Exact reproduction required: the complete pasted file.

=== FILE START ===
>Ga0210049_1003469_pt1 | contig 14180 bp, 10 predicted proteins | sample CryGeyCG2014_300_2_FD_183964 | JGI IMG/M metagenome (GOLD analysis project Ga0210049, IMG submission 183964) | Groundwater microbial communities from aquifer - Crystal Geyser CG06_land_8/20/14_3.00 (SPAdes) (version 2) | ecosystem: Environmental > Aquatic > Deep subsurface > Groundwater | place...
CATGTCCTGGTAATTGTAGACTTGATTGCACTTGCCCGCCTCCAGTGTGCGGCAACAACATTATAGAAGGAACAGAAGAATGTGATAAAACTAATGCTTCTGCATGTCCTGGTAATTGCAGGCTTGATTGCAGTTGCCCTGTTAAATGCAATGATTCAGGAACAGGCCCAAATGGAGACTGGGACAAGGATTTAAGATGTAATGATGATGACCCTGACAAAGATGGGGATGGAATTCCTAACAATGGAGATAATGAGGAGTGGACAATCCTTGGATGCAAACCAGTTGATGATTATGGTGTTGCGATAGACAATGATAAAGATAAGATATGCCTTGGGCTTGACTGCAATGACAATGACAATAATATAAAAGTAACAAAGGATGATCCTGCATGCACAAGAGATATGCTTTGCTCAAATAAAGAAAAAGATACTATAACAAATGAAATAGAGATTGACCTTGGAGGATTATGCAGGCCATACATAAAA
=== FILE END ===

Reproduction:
>Ga0210049_1003469_pt1 | contig 14180 bp, 10 predicted proteins | sample CryGeyCG2014_300_2_FD_183964 | JGI IMG/M metagenome (GOLD analysis project Ga0210049, IMG submission 183964) | Groundwater microbial communities from aquifer - Crystal Geyser CG06_land_8/20/14_3.00 (SPAdes) (version 2) | ecosystem: Environmental > Aquatic > Deep subsurface > Groundwater | place...
CATGTCCTGGTAATTGTAGACTTGATTGCACTTGCCCGCCTCCAGTGTGCGGCAACAACATTATAGAAGGAACAGAAGAATGTGATAAAACTAATGCTTCTGCATGTCCTGGTAATTGCAGGCTTGATTGCAGTTGCCCTGTTAAATGCAATGATTCAGGAACAGGCCCAAATGGAGACTGGGACAAGGATTTAAGATGTAATGATGATGACCCTGACAAAGATGGGGATGGAATTCCTAACAATGGAGATAATGAGGAGTGGACAATCCTTGGATGCAAACCAGTTGATGATTATGGTGTTGCGATAGACAATGATAAAGATAAGATATGCCTTGGGCTTGACTGCAATGACAATGACAATAATATAAAAGTAACAAAGGATGATCCTGCATGCACAAGAGATATGCTTTGCTCAAATAAAGAAAAAGATACTATAACAAATGAAATAGAGATTGACCTTGGAGGATTATGCAGGCCATACATAAAA